Which evidently is to take nothing away from the other characters and singers who are all equally wonderful. The expression of the characters and their development, shown through the singing, is what holds you in the drama not despite the plot, but as the plot. Oronte's early appearances - lyrically sung by countertenor Rupert Enticknap - all carry a sense of elegance and forbearance on his entrances, only to become imperious and irritable at not being able to control events. Alongside Alessandro Melani, also recently revived with L'Empio Punito, an eye-opening early version of Don Giovanni, with Cesti you can see that Handel's mastery and refinement of Italian opera didn't exactly come out of nowhere.

As with any early opera with a complicated plot and a less familiar form, it can be a challenge to stage something like this in a way that helps engage and audience, but the Innsbruck production directed by Stefano Vizioli does it very well. The period settles for a classical 17th century version of antiquity, period costumes and a kind of palatial room that opens out into Babylonian sands and skies, the director making great use of light and colour to accompany the musical expression.

There's much of historical value in the work, but primarily the performance here is fascinating just to hear the music Cesti composed played and with Ottavio Dantone on harpsichord conducting the Accademia Bizantina on period instruments, it sounds incredible here. There's a real kick to the music, the rhythms that comes across exceptionally well with pristine clarity and detail in the Hi-Res LPCM Stereo and DTS HD-Master Audio 5.1 mixes. There are no extras on the Blu-ray but the booklet contains a tracklist, an essay on the history of the work and an absolutely essential synopsis. It's an all-region BD50, with subtitles in  Italian, English, German, Japanese and Korean.

Links: Innsbruck Festival of Early Music

Thursday 24 December 2020

Wagner - Lohengrin (Stuttgart, 2018)

Richard Wagner - Lohengrin

Staatsoper Stuttgart, 2018

Cornelius Meister, Árpád Schilling, Goran Jurić, Michael König, Simone Schneider, Martin Gantner, Okka von der Damerau, Shigeo Ishino, Torsten Hofmann, Heinz Göhrig, Andrew Bogard, Michael Nagl, Elisabeth von Stritzky, Heike Beckmann, Simone Jackel, Jie Zhang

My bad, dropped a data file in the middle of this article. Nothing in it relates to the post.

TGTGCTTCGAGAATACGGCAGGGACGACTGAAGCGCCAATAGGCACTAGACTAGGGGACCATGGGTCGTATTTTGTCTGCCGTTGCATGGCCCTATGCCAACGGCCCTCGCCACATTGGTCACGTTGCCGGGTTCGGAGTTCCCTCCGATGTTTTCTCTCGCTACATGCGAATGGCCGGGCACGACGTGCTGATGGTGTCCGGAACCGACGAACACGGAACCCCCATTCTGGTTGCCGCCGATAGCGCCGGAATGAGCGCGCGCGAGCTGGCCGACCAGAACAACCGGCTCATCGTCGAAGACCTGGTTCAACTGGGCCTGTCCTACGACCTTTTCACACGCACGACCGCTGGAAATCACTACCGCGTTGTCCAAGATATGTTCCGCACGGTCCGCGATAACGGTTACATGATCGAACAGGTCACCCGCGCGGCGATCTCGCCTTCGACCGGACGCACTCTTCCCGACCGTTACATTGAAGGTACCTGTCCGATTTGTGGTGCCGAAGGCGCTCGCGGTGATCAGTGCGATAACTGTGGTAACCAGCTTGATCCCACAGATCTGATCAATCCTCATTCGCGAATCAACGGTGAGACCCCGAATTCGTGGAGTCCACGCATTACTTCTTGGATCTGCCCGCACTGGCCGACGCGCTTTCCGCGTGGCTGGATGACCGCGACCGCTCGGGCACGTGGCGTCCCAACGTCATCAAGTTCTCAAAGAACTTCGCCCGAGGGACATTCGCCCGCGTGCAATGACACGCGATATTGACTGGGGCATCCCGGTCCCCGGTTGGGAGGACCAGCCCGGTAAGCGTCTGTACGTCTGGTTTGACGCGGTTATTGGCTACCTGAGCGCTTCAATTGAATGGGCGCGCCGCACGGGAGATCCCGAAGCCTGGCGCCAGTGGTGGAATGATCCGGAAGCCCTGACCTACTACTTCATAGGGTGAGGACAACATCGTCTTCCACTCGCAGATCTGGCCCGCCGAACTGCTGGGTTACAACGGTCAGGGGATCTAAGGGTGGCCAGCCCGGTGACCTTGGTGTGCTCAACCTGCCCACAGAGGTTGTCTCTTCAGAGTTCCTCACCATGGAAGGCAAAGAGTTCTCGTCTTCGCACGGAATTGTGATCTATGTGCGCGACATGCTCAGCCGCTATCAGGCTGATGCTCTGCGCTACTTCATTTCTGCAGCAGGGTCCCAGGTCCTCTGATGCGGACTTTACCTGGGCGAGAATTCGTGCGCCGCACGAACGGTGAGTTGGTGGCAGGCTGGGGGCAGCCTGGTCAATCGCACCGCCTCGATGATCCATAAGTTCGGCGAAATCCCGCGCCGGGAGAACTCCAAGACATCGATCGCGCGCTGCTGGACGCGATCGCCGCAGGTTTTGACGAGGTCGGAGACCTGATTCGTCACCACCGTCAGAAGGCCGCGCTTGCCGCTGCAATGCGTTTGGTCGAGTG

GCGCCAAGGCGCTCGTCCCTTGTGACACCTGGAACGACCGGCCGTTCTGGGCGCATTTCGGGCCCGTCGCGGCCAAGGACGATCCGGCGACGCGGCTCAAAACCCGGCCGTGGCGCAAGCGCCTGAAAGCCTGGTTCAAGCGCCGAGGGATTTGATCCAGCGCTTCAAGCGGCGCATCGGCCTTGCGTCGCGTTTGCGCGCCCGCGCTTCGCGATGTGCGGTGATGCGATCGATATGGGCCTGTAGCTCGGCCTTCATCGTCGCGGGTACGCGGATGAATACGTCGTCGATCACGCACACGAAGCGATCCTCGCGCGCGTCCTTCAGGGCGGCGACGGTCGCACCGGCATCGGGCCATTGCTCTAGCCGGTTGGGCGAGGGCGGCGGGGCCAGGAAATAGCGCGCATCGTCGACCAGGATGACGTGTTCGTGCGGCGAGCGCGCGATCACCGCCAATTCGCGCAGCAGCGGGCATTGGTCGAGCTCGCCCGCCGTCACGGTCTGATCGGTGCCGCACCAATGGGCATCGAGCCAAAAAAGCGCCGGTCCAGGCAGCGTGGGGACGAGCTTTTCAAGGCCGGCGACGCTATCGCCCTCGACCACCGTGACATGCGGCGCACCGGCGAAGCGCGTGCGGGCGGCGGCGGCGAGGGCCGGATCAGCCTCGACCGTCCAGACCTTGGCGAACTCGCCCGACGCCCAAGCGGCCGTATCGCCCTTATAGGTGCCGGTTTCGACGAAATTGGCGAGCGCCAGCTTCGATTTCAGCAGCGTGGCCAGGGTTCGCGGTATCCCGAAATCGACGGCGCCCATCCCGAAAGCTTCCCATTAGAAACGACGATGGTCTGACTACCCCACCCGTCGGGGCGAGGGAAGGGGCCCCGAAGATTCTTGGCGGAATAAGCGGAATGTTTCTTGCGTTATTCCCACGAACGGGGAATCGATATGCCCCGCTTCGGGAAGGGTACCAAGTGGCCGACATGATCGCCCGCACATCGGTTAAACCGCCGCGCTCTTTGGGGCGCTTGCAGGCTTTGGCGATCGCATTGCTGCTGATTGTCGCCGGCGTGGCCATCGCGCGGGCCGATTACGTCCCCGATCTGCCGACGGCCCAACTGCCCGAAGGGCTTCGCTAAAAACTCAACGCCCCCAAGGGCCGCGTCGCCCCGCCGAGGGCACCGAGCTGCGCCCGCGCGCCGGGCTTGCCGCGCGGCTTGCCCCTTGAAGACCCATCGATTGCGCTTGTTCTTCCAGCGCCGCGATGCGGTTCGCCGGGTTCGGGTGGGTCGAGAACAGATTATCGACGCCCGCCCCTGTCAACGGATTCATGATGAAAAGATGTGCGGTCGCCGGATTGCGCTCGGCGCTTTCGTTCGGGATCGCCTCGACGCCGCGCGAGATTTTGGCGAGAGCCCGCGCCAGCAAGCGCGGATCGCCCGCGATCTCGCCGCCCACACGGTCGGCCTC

BelAir Classiques - Blu-ray

Not every Wagner opera needs a production that deconstructs it and bears its intentions up for scrutiny in the present day. There's a place for that, and it's often at the seat of Wagner in Bayreuth, but the eloquence of the music and the setting can clearly speak for itself. In some cases indeed less is often more with Lohengrin, undercutting the potential pomposity of the work with its grand treatment of nationalism as something sacred, or even just worshipping at the altar of Richard Wagner. Dmitri Tcherniakov is good at deflating any such high-flown sentiments and bringing the human element back in, even if sometimes perhaps too far in the other direction.

A sense of under-playing is also the impression you get initially from Árpád Schilling's 2018 Stuttgart production, but then Lohengrin is a problematic opera with nationalistic connotations and it needs to be approached carefully. To place this one between two extremes, there is little of the high-concept of experimental laboratory mice of Hans Neuenfels' Bayreuth production, nor does it pander to the gaudy medieval kitsch of Christine Mielitz's Dresden production. Indeed the dull grey bomber jackets and shabby overalls of the people of Brabant are similar to the rather less glorious image of the Knights of the Grail in Tcherniakov's Berlin Parsifal, and perhaps with a similar intent. These are poor ordinary citizens who doubtless have had to endure the hardships of the wars constantly being waged between King Heinrich der Vogler and neighbouring lands, and need a little more persuasion to take up arms under a new hero.

The complete dressing down of the sets and costume design has another intention, and it is indeed to confront the central problems with the work. In Act I the stage and set is bare, consisting of nothing but a faint outline of a chalk circle at the centre of the stage. You might expect that to be just a way to strike a contrast between the reality of the world and the rather more heavenly aspirations that the people have for a hero to lead them to glory against their foreign enemies, but that isn't what happens. The dramatic fanfare to herald the entrance of Elsa's noble mystical knight could hardly be more striking a buildup under Cornelius Meister's musical direction, but instead of a glimmering knight borne by a swan, the rabble shove one citizen forward, a reluctant bearded man who looks like a down and out, as the one chosen to defend Elsa's honour. The swan is nothing more than a small soft toy concealed in his jacket, belonging presumably to Elsa's lost brother Gottfried, a memento that she desperately grasps onto.